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Episode 31: The Prehistoric Alligator Snapping Turtle

The Alligator Snapping Turtle is one of the most misunderstood animals on earth. Many fear these animals mainly due to their primitive looks or incredible bite force, but in reality these turtles are docile and want to be left alone. Native to the United States the Alligator Snapping Turtle is facing extinction due to many different pressures.

Alligator Snapping Turtle Origins

Alligator Snapping Turtles more common scientific name is Marcochelys temminckii. Recent DNA evidence proposes two new species of Alligator Snapping Turtle:

  • Western Florida Marchochelys apalachicolae
  • Eastern Florida/Georgia Marchochelys suwanniensis

Turtle evolution spans over 220 million years and are considered ancient animals. Current theory proposes turtles evolved with archosaurs (crocodile like animals) over this span of time. The earliest turtle fossils show animals with interlocking plates that eventually evolved into a complete shell. The Alligator Snapping Turtle evolved over the past few million years exclusively in North America.

The largest turtle ever to live is called Stupendemys, which lived over 5 million years ago in South America. These creatures were almost 11 feet (3.5 meters) in length. A fossil can be seen at the American Natural History Museum in New York.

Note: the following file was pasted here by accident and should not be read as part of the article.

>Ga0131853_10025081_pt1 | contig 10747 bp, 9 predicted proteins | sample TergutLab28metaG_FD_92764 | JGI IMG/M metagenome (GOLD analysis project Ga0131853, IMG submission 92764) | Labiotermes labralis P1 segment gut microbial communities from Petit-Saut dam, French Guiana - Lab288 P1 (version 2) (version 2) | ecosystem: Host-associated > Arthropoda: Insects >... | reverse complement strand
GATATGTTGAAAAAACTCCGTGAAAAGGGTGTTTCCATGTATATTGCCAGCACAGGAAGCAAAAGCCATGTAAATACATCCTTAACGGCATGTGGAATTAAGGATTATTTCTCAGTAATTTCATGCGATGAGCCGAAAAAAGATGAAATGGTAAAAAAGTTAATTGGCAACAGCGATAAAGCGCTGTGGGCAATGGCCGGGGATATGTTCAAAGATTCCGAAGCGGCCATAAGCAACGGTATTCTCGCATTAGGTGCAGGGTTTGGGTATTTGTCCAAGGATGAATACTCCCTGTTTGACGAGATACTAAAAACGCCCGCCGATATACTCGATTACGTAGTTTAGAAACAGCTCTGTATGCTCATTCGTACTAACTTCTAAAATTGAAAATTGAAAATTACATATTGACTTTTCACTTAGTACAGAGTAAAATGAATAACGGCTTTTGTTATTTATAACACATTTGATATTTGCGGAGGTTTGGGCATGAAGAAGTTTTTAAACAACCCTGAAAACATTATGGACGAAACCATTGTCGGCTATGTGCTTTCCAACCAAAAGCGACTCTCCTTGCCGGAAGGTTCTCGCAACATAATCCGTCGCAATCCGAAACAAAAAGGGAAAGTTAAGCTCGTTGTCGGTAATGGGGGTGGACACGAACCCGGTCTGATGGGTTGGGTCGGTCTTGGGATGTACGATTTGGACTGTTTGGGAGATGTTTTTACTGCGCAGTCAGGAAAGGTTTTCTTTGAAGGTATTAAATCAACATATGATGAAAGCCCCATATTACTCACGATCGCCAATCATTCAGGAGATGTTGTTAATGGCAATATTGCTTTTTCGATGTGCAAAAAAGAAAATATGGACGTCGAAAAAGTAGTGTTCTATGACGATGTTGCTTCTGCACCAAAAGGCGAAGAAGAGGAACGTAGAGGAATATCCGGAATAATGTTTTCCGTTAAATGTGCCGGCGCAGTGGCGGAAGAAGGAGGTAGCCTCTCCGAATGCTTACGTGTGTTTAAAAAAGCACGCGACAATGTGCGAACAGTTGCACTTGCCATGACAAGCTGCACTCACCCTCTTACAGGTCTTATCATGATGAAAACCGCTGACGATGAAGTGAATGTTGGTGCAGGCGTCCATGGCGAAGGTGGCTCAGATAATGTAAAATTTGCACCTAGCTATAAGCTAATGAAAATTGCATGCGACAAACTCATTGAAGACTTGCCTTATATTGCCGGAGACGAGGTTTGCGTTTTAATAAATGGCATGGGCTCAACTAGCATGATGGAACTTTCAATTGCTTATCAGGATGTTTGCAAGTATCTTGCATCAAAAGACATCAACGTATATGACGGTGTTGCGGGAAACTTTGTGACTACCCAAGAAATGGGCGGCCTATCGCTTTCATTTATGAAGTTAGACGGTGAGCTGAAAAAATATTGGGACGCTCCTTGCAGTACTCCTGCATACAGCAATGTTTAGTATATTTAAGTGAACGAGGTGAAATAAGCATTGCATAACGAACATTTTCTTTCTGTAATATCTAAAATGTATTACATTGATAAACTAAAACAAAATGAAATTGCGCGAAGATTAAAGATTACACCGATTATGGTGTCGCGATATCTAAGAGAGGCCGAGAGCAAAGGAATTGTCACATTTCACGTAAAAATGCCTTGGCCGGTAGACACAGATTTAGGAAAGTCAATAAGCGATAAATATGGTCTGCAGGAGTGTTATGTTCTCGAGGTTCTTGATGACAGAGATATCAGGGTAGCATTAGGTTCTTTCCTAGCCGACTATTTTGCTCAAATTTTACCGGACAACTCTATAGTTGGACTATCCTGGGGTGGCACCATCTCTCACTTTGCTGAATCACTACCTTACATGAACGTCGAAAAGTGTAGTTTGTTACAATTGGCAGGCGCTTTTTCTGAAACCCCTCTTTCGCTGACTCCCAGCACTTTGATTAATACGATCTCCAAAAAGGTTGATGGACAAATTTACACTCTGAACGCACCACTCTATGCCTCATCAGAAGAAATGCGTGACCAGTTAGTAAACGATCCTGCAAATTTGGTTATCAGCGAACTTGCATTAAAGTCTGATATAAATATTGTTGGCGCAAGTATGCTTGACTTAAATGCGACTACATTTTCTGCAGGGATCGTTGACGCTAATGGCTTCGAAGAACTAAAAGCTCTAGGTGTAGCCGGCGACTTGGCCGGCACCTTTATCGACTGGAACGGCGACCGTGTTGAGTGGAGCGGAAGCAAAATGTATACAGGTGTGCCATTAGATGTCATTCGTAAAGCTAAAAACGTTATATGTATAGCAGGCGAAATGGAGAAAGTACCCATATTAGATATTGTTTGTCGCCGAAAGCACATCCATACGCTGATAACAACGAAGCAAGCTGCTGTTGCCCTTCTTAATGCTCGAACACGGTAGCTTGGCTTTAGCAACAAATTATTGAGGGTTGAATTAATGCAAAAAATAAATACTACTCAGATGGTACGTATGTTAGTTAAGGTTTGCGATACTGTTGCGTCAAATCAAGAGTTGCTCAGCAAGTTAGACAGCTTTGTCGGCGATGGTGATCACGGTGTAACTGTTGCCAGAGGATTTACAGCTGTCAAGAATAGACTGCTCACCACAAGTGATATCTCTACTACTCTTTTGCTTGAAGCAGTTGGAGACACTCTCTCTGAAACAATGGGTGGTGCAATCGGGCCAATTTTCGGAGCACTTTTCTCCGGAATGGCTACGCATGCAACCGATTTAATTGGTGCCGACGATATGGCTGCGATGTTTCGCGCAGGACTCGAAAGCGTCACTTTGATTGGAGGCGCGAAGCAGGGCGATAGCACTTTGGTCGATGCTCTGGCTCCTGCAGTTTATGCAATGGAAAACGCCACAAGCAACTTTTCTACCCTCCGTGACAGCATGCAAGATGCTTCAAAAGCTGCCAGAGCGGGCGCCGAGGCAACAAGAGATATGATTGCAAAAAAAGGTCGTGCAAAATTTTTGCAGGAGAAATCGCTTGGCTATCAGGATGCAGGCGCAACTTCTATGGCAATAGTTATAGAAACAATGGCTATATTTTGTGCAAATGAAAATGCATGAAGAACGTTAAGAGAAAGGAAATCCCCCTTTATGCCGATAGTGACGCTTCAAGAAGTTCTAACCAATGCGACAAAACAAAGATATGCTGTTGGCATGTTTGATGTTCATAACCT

Alligator Snapping Turtle Facts

  • Can live up to 100 years
  • Males weigh up to 220 lb (100 kg) and shells as long as 26 in (65 cm)
  • Females weigh up to 50 lbs (23 kg) and shells as long as 15 in (30 cm)
  • Very docile and sedentary
  • Carnivorous
    • Use a specialized tongue like a “lure” to attract fish and crustaceans
    • Great sense of smell to search for fish
    • May eat plants, clams or even other turtles
  • Eggs are temperature dependent
    • Low temperatures = males
    • High temperatures = females
    • Evidence some eggs are completely temperature independent and are female




Alligator Snapping Turtle Conservation

The Alligator Snapping Turtle is listed as endangered. With possibly 3 species they may be even more so. Any sort of ecological disaster could wipe them out for good. They are experiencing many pressures in the wild to include:

  • Hunting for meat
  • Habitat destruction
  • Taken for pet trade
  • Even turtles swallowing fishing hooks and lines

Organizations to Support

Turtle Conversancy

The Turtle Room


May 15, 2018

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